Rubisco is a multisubunit enzyme consisting of eight identical catalytic subunits at the core surrounded by eight smaller subunits that function to stabilize the complex and presumably enhance enzyme activity. Considering that rubisco plays a central role in all photosynthetic autotrophic organisms on earth, of which ~85% are photosynthetic plants and microorganisms that inhabit the oceans, rubisco is the most abundant enzyme on this planet.
Stage 2: Reduction of 3-phosphoglycerate to form hexose sugars 3-phosphoglycerate (product of the rubisco reaction) is converted to glyceraldehyde-3-phosphate (GAP) by two isozymes of phosphoglycerate kinase and glyceraldehyde-3P dehydrogenase. It is these two reactions that use the ATP and NADPH made during the light reactions. cleavage.
Stage 2: Reduction of 3-phosphoglycerate to form hexose sugars Remember that for every 3 CO2 that are fixed by carboxylation of 3 RuBP molecules, six moles of 3-phosphoglycerate are generated by aldol cleavage. Therefore, 6 ATP and 6 NADPH are required for every 3 CO2 that are converted to one net glyceraldehyde-3P. An additional 3 ATP are used in stage 3 to regenerate these 3 RuBP molecules. 3 CO2 + 3 RuBP + 6 NADPH + 9 ATP + 6 H2O → 1 GAP + 3 RuBP + 6 NADP+ + 9 ADP + 9 Pi
Stage 3: Regeneration of ribulose-1,5-bisphosphate In this final stage of the Calvin cycle, a series of enzyme reactions convert five C3 molecules (GAP or DHAP) into three C5 molecules (RuBP) to replenish supplies of this CO2 acceptor molecule which is required in the rubisco reaction. This requires an additional 3 ATP. Two of the primary enzymes in this carbon shuffle are transketolase and transaldolase which are involved in interconverting C3, C4, C6 and C7 molecules:
“Carbon shuffle” reactions Five C3 molecules of GAP are converted to three C5 molecules consisting of two xylulose-5P and one ribose-5P. The two xylulose-5P and one ribose-5P molecules are first converted to three ribulose-5P molecules by the enzymes ribulose-5P epimerase and ribose-5P isomerase, respectively. The enzyme ribulose-5P kinase catalyzes a phosphoryl transfer involving three ATP to generate the final three molecules of RuBP.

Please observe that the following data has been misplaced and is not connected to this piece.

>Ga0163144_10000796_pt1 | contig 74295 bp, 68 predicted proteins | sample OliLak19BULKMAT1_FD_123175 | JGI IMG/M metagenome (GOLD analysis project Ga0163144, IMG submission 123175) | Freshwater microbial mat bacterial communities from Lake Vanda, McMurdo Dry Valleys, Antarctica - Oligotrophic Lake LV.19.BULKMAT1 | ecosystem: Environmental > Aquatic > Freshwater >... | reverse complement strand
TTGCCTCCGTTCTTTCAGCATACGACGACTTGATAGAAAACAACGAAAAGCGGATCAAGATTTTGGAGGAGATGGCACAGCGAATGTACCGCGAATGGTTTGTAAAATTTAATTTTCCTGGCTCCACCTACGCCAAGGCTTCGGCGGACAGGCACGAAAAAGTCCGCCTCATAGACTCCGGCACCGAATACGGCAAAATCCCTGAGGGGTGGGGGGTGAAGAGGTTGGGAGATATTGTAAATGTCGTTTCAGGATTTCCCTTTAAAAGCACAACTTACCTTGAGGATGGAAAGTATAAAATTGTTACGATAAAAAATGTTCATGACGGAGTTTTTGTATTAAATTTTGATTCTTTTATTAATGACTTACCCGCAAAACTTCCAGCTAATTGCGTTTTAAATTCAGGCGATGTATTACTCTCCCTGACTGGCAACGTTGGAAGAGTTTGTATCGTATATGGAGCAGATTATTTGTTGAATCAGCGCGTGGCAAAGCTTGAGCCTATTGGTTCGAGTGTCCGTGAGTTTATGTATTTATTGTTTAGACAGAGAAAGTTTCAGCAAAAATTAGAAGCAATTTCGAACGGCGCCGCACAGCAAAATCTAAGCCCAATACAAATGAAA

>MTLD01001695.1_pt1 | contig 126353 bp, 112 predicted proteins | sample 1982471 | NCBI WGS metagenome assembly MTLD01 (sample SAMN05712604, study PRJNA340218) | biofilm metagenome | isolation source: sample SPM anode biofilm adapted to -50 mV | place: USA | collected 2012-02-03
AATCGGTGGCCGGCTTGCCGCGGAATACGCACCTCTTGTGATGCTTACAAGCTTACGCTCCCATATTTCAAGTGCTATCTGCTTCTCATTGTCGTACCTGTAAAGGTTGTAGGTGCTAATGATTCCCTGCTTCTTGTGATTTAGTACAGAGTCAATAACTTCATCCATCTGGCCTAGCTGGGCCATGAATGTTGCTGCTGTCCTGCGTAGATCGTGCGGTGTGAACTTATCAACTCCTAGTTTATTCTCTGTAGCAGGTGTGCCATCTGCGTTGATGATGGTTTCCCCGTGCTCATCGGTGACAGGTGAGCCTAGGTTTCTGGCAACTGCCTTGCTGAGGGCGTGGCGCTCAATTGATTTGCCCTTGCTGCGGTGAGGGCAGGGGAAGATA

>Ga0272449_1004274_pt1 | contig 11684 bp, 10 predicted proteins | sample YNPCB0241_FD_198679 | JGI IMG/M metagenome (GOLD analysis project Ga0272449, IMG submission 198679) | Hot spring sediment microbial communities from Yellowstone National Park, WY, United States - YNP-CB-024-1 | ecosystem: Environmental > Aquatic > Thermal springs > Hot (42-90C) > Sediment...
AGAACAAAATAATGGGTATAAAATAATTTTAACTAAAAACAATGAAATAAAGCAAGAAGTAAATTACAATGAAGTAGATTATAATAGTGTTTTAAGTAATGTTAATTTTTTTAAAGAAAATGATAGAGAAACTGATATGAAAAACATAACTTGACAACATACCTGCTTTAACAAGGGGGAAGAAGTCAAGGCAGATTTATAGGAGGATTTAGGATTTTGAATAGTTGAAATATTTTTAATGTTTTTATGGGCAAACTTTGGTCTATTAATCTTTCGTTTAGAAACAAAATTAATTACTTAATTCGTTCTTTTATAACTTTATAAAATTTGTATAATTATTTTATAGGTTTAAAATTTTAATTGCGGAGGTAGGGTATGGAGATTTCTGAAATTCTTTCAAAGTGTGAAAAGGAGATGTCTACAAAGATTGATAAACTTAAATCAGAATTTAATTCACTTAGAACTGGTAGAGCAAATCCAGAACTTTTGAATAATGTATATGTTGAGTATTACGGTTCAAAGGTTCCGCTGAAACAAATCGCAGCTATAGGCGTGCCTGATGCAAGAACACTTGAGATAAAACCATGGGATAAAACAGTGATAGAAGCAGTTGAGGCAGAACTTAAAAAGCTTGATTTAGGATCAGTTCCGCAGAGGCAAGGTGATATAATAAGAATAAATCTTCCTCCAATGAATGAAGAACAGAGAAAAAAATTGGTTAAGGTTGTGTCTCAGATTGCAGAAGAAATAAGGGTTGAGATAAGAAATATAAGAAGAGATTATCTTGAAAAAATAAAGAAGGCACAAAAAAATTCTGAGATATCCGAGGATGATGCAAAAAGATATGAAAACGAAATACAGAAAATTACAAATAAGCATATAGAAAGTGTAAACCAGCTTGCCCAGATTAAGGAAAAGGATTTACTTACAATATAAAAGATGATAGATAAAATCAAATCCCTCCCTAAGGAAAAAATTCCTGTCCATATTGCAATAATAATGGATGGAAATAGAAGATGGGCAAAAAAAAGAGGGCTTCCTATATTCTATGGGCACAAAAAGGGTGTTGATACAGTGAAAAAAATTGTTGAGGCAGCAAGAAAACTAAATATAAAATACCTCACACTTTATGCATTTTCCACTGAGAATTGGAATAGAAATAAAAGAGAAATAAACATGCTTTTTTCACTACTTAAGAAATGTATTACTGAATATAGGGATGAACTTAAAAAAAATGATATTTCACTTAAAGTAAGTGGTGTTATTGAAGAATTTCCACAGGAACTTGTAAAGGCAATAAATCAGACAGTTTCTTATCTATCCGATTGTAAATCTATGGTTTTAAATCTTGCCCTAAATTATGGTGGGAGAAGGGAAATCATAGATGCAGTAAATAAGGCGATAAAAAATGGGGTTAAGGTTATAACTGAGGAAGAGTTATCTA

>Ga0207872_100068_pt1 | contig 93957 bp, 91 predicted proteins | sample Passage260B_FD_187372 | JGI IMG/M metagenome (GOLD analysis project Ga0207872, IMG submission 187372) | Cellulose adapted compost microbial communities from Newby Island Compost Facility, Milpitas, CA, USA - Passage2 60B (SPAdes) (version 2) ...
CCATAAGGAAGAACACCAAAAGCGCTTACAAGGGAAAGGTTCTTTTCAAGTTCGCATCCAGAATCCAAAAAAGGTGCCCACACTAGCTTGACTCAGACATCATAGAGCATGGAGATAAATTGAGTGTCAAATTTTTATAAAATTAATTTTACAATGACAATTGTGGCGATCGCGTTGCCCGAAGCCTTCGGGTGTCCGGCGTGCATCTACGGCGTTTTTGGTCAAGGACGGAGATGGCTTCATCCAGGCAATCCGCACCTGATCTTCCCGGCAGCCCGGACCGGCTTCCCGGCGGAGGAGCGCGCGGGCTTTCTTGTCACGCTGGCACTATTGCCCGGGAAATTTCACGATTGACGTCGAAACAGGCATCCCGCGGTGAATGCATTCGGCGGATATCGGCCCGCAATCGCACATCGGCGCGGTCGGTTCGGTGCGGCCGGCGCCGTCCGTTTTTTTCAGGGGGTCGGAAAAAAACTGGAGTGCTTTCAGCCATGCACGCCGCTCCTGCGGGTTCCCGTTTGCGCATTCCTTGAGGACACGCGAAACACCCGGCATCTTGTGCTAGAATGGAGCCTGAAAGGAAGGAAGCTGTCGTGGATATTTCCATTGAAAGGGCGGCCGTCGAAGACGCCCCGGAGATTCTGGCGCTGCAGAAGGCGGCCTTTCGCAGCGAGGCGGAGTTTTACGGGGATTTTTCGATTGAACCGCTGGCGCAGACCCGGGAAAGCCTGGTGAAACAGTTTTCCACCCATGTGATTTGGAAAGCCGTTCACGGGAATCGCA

The net reaction of the Calvin Cycle can be broken down into two components 1) Synthesis of one glucose molecule from 6 CO2 using 12 ATP and 12 NADPH 2) Regeneration of 6 RuBP using 6 ATP : Glucose synthesis 6 CO2 + 6 RuBP + 12 NADPH + 12 ATP + 10 H2O → 4 GAP + 2 DHAP + Fructose-6P + Glucose + 12 NADP+ + 12 ADP + 16 Pi Regeneration of RuBP 4 GAP + 2 DHAP + Fructose-6P + 6 ATP + 2 H2O → 6 RuBP + 6 ADP + 2 Pi Net reaction from six turns of the Calvin cycle 6 CO2 + 12 NADPH + 18 ATP + 12 H2O → Glucose + 12 NADP+ + 18 ADP + 18 Pi
Why must the Calvin Cycle be regulated? At night, plant cells rely on glycolysis and mitochondrial aerobic respiration to generate ATP for cellular processes. Since photophosphorylation and NADPH production by the photosynthetic electron transport system is shut down in the dark, it is crucial that the Calvin cycle only be active in the light. Otherwise, if glycolysis, the pentose phosphate pathway and the Calvin cycle were all active at the same time, then simultaneous starch degradation and carbohydrate biosynthesis would quickly deplete the ATP and NADPH pools in the stroma. Rubisco and several other enzymes are regulated by pH and Mg2+, whereas, others are regulation by thioredoxin-mediated reduction of disulfide bonds.
In the absence of light, Calvin cycle enzymes have reduced activity and flux through the Calvin cycle is decreased dramatically. It makes sense that the enzymes would be inactive at times when ATP and NADPH levels are too low to support carbon fixation. Harvest moon over Tucson
When the sun comes up, light activation of the photosynthetic electron transport system causes stromal pH to increase from pH 7 to pH 8 as a result of proton pumping into the thylakoid lumen. This influx of H+ into the lumen causes an efflux of Mg2+ to the stroma to balance the charge. Rubisco and fructose-1,6-bisphosphatase (FBPase) activities are maximal under conditions of pH 8 and high Mg2+. Sunrise hits the Old Pueblo
Activation by thioredoxin-mediated reduction of disulfide bridges Thioredoxin is a small protein of 12 kDa that is found throughout nature and functions as a redox protein that can interconvert disulfide bridges and sulfhydrals in cysteine residues of target proteins. As long as reduced thioredoxin is present in the stroma, these Calvin Cycle enzymes are maintained in the active state. However, when the sun goes down, spontaneous oxidation leads to their inactivation.